Additionally, these paid-up additions can earn dividends so you are effectively compounding the growth of your whole life policy with this option. The Dividend purchases paid-up additions, which will earn more dividends. Those additional dividends will purchase even more paid-up additions, which in turn will go towards the purchase of even more paid-up additions.
How do Dividends Affect A Whole Life Policy's Death Benefit?
Dividends can affect the death benefit of a whole life policy in two ways.
First, the use of paid-up additions will also increase death benefit. For every $1 that goes towards a paid-up additions, you will achieve some multiple of death benefit (e.g. $1 used towards paid-up additions might create $3 in death benefit). The exact amount varies depending on the age of the insured of the policy. As we already covered, paid-up additions will compound because they themselves earn dividends in the future. This will cause your overall whole life death benefit to grow exponentially as time goes on.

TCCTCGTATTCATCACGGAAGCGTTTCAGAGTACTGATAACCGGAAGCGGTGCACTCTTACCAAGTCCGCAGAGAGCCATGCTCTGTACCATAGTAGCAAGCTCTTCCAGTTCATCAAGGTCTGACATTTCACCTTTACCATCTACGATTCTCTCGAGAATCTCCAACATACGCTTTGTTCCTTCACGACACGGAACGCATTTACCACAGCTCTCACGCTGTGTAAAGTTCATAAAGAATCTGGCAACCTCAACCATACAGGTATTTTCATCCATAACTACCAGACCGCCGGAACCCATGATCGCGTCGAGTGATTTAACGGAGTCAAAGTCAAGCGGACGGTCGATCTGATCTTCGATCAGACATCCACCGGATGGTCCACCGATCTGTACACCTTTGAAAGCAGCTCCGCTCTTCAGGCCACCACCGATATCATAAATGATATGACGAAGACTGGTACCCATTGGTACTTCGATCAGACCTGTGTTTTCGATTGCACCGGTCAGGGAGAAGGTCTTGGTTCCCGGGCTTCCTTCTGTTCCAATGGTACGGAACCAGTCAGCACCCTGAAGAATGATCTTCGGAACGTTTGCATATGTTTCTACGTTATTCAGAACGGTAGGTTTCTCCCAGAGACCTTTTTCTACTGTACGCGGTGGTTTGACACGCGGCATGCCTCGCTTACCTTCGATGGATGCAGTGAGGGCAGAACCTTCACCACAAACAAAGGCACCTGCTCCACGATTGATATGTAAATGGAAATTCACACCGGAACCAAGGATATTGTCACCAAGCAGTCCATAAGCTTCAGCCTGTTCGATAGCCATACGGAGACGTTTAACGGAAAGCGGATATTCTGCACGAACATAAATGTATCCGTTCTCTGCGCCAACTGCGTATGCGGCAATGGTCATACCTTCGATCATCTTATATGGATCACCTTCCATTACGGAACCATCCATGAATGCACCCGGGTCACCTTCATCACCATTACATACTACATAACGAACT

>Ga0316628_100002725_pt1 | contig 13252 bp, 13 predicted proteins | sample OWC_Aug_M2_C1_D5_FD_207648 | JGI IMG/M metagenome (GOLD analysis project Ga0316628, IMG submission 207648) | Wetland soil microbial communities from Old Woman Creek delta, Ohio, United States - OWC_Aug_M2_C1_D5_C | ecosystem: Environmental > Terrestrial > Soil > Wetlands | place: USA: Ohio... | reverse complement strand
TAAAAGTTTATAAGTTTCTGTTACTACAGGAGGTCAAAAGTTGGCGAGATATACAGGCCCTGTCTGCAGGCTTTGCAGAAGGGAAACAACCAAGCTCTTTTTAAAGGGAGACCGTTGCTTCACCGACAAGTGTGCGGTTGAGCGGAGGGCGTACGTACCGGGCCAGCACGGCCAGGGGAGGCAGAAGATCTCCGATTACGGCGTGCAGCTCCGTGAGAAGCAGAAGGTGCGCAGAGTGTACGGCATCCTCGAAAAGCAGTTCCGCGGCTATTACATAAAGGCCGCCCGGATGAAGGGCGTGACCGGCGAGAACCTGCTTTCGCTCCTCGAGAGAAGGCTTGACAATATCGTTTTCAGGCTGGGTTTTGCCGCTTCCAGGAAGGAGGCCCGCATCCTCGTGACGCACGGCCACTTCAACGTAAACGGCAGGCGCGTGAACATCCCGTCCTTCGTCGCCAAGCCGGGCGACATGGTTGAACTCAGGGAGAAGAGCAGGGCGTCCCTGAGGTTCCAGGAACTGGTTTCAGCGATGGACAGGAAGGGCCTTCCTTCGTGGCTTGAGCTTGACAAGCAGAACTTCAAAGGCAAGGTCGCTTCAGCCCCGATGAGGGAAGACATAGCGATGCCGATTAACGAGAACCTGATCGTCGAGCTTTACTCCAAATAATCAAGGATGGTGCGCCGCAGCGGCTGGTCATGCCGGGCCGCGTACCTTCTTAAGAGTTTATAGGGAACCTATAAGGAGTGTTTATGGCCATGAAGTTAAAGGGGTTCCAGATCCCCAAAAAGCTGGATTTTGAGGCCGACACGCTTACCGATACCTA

Second, most whole life policies have a dividend option to purchase term life insurance. This uses the dividend payment to purchase term life insurance that adds to the gross death benefit of your whole life policy. This will certainly augment how much death benefit you achieve with your policy. Because it is term insurance, you should understand that his death benefit is not permanent. You should also understand that you would choose this option alternatively to paid-up additions, so you'll need to weigh which one gives you more of what you are seeking both now and in the future. This dividend option will do nothing for accumulating cash value in your whole life policy.
What Causes the Dividend Payment to Go Up?
There are two leading variable behind an increasing dividend payment from previous years. They are the policyholders use of the dividend within the whole life policy to earn more dividends in the future and the insurance company's ability to generate more profits in the subsequent year. This means some of this equation is well within the policy owner's control while other elements are outside of the policy owner's control.